New Treatment Options for Psoriasis
2 min. read
There’s good news for the 7.5 million Americans who suffer from psoriasis – the autoimmune disease that causes raised, red, scaly patches to appear on the skin. Rather than treat flare-ups with a gradual approach, many doctors take a more proactive approach to make the most of long-term treatment from the first visit, reports the U.S. Food and Drug Administration (FDA).
“More treatment options are becoming available for people with moderate-to-severe psoriasis,” said Patricia Feito, M.D., a family medicine specialist affiliated with Baptist Health. “There is ample evidence showing therapies that target specific aspects of a person’s immune system can be effective for many patients.”
The first step in treating the disease is properly diagnosing it in its early stages, says Dr. Feito. In most cases, doctors can make a psoriasis diagnosis by considering the location, appearance and symptoms of the rash. Psoriasis usually is found on the outside of knees and elbows, the scalp, lower back, face, palms and the soles of feet. The symptoms of psoriasis – pain, swelling, burning, itching and redness – can create significant physical and emotional discomfort for people who have the disease.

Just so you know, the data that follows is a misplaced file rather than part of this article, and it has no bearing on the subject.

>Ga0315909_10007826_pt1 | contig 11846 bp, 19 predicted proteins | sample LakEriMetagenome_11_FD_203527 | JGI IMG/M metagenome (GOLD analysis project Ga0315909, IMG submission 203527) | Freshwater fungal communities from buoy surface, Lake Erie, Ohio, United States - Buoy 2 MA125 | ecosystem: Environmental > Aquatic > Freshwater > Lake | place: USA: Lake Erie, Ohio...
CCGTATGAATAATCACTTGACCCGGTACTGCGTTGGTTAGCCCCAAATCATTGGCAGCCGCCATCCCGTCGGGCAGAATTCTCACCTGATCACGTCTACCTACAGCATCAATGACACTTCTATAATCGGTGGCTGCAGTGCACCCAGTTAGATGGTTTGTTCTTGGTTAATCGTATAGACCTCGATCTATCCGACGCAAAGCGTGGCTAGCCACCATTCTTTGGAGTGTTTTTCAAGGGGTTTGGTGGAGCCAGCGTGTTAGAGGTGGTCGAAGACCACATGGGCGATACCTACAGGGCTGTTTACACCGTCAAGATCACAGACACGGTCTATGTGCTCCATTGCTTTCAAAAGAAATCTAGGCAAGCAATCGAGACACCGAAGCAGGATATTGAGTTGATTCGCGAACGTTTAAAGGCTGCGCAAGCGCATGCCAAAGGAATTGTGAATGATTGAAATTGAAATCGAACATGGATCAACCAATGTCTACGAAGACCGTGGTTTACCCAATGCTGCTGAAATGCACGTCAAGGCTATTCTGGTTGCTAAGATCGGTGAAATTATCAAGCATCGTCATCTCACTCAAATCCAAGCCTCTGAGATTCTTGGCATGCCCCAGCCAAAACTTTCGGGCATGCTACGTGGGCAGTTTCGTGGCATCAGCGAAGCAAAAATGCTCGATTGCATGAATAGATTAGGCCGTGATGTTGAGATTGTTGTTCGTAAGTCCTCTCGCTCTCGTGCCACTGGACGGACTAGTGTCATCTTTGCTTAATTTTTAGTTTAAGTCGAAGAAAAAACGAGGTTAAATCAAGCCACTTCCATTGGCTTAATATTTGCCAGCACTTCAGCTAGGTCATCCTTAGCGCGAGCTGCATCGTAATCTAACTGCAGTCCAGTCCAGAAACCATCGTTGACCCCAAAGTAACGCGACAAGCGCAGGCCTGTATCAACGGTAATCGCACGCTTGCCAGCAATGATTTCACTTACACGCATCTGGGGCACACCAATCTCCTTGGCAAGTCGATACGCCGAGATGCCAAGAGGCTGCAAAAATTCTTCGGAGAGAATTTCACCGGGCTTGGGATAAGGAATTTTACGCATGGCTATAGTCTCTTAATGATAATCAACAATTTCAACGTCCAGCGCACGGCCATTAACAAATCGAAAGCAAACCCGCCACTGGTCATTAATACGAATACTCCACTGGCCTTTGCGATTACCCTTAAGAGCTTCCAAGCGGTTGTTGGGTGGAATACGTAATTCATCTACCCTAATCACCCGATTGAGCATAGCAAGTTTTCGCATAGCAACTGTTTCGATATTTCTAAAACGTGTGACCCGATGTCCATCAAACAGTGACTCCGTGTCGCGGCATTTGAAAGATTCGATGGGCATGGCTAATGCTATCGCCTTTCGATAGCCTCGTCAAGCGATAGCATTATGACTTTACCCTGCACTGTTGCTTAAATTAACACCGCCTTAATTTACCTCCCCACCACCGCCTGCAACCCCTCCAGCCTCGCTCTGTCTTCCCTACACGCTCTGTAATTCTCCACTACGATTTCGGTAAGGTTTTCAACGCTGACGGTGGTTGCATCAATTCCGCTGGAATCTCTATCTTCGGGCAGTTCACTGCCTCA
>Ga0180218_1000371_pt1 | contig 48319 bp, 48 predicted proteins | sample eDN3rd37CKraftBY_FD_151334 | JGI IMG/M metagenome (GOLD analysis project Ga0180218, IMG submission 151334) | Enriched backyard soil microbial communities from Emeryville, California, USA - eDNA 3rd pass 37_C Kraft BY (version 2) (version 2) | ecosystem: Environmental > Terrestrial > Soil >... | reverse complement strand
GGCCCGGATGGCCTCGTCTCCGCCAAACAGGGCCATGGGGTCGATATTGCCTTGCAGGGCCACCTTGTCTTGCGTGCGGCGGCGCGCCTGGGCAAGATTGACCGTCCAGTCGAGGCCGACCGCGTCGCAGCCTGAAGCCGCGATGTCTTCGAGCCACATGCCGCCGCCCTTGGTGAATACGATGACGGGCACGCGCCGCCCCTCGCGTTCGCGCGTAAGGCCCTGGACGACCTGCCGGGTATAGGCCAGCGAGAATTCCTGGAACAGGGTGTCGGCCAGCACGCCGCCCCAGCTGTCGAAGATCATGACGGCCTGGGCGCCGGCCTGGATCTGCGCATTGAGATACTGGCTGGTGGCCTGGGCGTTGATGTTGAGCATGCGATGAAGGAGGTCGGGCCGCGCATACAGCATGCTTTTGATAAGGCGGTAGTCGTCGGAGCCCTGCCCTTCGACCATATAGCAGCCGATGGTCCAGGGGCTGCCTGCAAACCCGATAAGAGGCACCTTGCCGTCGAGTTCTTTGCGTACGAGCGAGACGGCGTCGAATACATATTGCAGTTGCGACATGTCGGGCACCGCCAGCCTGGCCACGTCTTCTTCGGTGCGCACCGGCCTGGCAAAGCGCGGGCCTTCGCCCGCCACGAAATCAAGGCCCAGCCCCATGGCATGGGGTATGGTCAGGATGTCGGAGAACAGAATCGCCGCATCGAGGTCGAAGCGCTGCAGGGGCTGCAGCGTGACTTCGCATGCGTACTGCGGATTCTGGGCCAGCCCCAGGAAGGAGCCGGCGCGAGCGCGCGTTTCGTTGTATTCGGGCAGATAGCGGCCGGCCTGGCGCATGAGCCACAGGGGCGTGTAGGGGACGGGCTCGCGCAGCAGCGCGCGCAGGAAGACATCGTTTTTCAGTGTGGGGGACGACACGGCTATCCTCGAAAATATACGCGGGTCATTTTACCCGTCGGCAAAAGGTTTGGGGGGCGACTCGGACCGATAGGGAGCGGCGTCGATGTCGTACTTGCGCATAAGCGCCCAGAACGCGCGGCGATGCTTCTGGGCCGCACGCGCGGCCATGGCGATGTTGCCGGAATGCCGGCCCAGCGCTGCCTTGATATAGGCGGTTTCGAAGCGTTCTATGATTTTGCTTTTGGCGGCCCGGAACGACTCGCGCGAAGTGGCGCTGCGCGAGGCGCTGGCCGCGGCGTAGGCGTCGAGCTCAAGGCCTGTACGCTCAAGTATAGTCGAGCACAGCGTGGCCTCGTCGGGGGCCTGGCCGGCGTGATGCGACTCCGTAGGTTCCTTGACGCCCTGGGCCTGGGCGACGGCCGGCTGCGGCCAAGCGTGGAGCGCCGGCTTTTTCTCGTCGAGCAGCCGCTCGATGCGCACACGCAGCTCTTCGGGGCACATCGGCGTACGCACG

Your doctor also will consider your family history. About one-third of those with psoriasis have a family member with the disease, according to the National Psoriasis Foundation. These genes, say researchers, can combine with various external factors to “trigger” the disease. Psoriasis triggers vary by individual and can include stress, medication, injury to skin and infection.
Psoriasis and Other Chronic Conditions
People with psoriasis are at risk for developing or exacerbating associated diseases, including lymphoma, heart disease, diabetes, inflammatory bowel disease, depression and metabolic syndrome – a combination of obesity, high blood pressure, high cholesterol and diabetes. With this in mind, Dr. Feito recommends patients adopt a team approach to treatment by partnering with their primary care physician and a dermatologist experienced with psoriasis.
Since there is no cure for psoriasis, the main goals of treatment are to reduce inflammation and stop the rapid reproduction of skin cells. Depending on the severity of the disease and associated diseases, doctors may recommend a combination of therapies, including:
Although psoriasis is a chronic disease with no cure, there are more patient-specific treatments options available today than ever before. A combination of these treatments can help many people avoid the downside of ineffective therapies and increase the number of symptom-free days.
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